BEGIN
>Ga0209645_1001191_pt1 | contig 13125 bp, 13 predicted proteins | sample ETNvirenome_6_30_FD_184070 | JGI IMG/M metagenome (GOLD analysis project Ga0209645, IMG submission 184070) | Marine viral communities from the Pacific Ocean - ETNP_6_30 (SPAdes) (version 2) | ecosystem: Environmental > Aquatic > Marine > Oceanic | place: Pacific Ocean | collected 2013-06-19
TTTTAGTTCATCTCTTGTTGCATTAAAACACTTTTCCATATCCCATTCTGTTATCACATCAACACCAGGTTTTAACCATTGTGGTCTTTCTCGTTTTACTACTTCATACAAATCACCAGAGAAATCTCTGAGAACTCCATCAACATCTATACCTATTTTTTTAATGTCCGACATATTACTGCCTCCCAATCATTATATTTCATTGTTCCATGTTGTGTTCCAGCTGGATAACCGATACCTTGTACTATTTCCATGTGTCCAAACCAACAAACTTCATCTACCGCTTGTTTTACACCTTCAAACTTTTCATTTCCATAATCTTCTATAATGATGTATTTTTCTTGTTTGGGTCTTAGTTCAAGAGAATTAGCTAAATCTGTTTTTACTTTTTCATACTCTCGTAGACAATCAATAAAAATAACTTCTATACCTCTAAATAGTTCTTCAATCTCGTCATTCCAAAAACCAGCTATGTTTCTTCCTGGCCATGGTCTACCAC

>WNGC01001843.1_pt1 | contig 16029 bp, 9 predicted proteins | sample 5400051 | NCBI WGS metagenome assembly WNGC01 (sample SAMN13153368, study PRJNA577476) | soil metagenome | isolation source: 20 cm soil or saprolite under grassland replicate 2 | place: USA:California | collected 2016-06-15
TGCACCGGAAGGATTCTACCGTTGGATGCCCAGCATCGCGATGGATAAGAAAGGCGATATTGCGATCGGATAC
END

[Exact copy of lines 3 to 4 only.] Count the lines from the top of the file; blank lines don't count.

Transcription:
>WNGC01001843.1_pt1 | contig 16029 bp, 9 predicted proteins | sample 5400051 | NCBI WGS metagenome assembly WNGC01 (sample SAMN13153368, study PRJNA577476) | soil metagenome | isolation source: 20 cm soil or saprolite under grassland replicate 2 | place: USA:California | collected 2016-06-15
TGCACCGGAAGGATTCTACCGTTGGATGCCCAGCATCGCGATGGATAAGAAAGGCGATATTGCGATCGGATAC